• 22-May-2013

    English

    Succeeding with Trade Reforms - The Role of Aid for Trade

    Succeeding with Trade Reforms: The Role of Aid for Trade highlights the potential of aid for trade to boost economic growth and reduce poverty, while discussing the various reasons why it may not be realised. In so doing, this book draws lessons for the design of aid-for-trade projects and programmes and for increasing their effectiveness. Building on this analysis, the book also quantifies the binding constraints to trade in developing countries and the importance of complementary and compatible policies (such as education, governance, business environment and macroeconomic stability) to maximise the impact of trade reforms on trade and economic growth.
  • 17-May-2013

    English

    Multilateralising Regionalism on Government Procurement

    The potential multilateralisation of government procurement commitments in regional trade agreements (RTAs) presents many issues and challenges. To what extent do RTAs go beyond the 2012 revised Agreement on Government Procurement (GPA), and how do they differ among trading partners? This report surveys 47 RTAs in force with government procurement provisions where an OECD member is a party.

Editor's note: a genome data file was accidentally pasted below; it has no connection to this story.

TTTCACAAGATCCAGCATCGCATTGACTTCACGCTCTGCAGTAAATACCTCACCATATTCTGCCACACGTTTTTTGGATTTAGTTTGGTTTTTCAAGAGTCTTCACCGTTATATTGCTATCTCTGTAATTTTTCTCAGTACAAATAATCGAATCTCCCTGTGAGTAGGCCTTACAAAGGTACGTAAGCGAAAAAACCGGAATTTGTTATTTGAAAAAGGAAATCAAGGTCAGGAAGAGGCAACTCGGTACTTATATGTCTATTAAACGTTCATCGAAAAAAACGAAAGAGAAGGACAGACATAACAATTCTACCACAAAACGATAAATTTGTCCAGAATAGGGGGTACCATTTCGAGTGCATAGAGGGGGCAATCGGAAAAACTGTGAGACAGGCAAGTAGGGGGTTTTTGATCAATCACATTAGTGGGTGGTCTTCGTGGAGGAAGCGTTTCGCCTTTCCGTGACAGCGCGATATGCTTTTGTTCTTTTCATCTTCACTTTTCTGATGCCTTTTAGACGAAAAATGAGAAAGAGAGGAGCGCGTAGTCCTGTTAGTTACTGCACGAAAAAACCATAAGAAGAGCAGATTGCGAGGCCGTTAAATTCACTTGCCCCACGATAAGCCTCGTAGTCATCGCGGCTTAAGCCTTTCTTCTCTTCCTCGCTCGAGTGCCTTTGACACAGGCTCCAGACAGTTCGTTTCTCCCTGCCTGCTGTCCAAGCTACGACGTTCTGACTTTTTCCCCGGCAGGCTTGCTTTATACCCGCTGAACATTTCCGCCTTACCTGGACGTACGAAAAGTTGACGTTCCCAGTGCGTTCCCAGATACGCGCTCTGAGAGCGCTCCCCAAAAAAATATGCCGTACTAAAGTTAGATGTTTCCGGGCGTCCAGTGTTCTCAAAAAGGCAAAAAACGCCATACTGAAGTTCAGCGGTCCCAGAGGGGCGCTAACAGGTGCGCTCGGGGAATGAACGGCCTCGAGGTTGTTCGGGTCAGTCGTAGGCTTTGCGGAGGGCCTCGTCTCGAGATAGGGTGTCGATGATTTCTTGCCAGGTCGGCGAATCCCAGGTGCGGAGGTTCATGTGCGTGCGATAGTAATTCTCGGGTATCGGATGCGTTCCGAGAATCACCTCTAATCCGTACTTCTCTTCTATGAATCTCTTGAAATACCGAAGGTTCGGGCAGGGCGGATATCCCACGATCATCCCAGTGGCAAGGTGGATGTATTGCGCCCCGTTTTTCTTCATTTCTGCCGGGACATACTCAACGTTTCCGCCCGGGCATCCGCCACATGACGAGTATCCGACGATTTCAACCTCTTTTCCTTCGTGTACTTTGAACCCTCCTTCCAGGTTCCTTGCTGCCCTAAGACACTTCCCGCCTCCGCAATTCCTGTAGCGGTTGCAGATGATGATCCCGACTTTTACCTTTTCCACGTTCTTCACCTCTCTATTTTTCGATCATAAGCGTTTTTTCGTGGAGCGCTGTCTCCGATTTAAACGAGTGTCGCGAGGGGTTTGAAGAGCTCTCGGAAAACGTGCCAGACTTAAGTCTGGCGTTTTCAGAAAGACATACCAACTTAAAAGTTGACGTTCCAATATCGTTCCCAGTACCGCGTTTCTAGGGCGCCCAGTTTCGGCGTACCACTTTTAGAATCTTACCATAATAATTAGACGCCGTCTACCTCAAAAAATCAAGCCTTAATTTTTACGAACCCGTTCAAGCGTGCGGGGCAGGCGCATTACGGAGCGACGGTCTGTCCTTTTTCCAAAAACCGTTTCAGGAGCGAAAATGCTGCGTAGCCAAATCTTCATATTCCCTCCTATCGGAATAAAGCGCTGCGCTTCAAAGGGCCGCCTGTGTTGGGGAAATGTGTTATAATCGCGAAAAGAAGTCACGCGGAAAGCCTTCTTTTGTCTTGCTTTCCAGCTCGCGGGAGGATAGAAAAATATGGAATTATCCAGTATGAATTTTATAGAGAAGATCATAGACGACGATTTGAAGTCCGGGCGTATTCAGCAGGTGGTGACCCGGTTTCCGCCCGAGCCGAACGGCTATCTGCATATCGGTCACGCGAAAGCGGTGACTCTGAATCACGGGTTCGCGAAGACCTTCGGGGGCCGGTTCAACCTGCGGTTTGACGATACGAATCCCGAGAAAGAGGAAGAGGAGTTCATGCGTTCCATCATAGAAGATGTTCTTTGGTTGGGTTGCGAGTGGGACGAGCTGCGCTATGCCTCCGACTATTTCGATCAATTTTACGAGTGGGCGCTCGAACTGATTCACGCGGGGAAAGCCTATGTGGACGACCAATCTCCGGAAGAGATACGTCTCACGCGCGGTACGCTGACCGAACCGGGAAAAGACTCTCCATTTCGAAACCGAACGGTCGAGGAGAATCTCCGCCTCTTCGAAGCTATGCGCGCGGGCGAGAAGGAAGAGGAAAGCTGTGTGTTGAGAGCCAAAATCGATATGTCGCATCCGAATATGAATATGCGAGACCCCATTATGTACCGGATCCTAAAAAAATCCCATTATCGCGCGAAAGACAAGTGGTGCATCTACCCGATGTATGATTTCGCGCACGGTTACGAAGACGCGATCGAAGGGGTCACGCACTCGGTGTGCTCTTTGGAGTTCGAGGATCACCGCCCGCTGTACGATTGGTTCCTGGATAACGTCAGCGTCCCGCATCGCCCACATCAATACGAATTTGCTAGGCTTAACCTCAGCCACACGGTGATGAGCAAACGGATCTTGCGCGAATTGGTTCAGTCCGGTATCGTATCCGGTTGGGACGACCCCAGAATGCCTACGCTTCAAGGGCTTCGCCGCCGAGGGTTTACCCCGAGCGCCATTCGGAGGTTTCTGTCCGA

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  • 15-May-2013

    English

    The Costs and Challenges of Implementing Trade Facilitation Measures - OECD Trade Policy Papers No. 157

    The costs to implement and maintain trade facilitation measures are not large and far smaller than the benefits gained from implementing these measures, according to this study. Moreover, an increasing amount of technical and financial assistance to implement these measures has been made available to developing countries over the last decade.

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  • 14-May-2013

    English

    Global Production Networks and Employment: A Developing Country Perspective

    International firms in developing economies tend to employ more workers and pay higher wages than firms dealing exclusively with the domestic market, according to this paper demonstrating the links between global value chains (GVCs)and labour market outcomes. Engagement in international activities provides greater opportunities for women to enter the formal employment market.